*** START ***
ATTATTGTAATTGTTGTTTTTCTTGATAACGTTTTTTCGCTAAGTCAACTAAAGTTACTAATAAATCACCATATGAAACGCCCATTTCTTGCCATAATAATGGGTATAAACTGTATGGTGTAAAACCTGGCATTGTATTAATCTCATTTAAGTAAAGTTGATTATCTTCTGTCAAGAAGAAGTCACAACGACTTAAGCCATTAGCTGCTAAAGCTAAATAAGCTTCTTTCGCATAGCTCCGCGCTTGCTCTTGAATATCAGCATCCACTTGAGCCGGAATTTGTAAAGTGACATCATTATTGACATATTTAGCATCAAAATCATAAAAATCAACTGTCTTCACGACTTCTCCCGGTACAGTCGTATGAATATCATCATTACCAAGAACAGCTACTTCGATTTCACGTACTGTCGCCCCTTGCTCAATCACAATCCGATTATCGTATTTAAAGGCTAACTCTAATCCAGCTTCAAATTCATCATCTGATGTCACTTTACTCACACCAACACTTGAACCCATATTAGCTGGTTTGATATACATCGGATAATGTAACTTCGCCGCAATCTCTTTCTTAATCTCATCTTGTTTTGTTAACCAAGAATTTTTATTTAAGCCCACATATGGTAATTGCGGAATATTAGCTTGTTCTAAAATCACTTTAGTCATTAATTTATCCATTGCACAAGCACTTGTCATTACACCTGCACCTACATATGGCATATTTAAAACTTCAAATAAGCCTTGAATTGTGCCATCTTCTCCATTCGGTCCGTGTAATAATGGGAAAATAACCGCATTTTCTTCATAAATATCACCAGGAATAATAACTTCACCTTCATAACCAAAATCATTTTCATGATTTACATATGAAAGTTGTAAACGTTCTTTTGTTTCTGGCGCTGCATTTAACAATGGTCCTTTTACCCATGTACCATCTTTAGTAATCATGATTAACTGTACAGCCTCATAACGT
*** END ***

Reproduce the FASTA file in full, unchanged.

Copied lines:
ATTATTGTAATTGTTGTTTTTCTTGATAACGTTTTTTCGCTAAGTCAACTAAAGTTACTAATAAATCACCATATGAAACGCCCATTTCTTGCCATAATAATGGGTATAAACTGTATGGTGTAAAACCTGGCATTGTATTAATCTCATTTAAGTAAAGTTGATTATCTTCTGTCAAGAAGAAGTCACAACGACTTAAGCCATTAGCTGCTAAAGCTAAATAAGCTTCTTTCGCATAGCTCCGCGCTTGCTCTTGAATATCAGCATCCACTTGAGCCGGAATTTGTAAAGTGACATCATTATTGACATATTTAGCATCAAAATCATAAAAATCAACTGTCTTCACGACTTCTCCCGGTACAGTCGTATGAATATCATCATTACCAAGAACAGCTACTTCGATTTCACGTACTGTCGCCCCTTGCTCAATCACAATCCGATTATCGTATTTAAAGGCTAACTCTAATCCAGCTTCAAATTCATCATCTGATGTCACTTTACTCACACCAACACTTGAACCCATATTAGCTGGTTTGATATACATCGGATAATGTAACTTCGCCGCAATCTCTTTCTTAATCTCATCTTGTTTTGTTAACCAAGAATTTTTATTTAAGCCCACATATGGTAATTGCGGAATATTAGCTTGTTCTAAAATCACTTTAGTCATTAATTTATCCATTGCACAAGCACTTGTCATTACACCTGCACCTACATATGGCATATTTAAAACTTCAAATAAGCCTTGAATTGTGCCATCTTCTCCATTCGGTCCGTGTAATAATGGGAAAATAACCGCATTTTCTTCATAAATATCACCAGGAATAATAACTTCACCTTCATAACCAAAATCATTTTCATGATTTACATATGAAAGTTGTAAACGTTCTTTTGTTTCTGGCGCTGCATTTAACAATGGTCCTTTTACCCATGTACCATCTTTAGTAATCATGATTAACTGTACAGCCTCATAACGT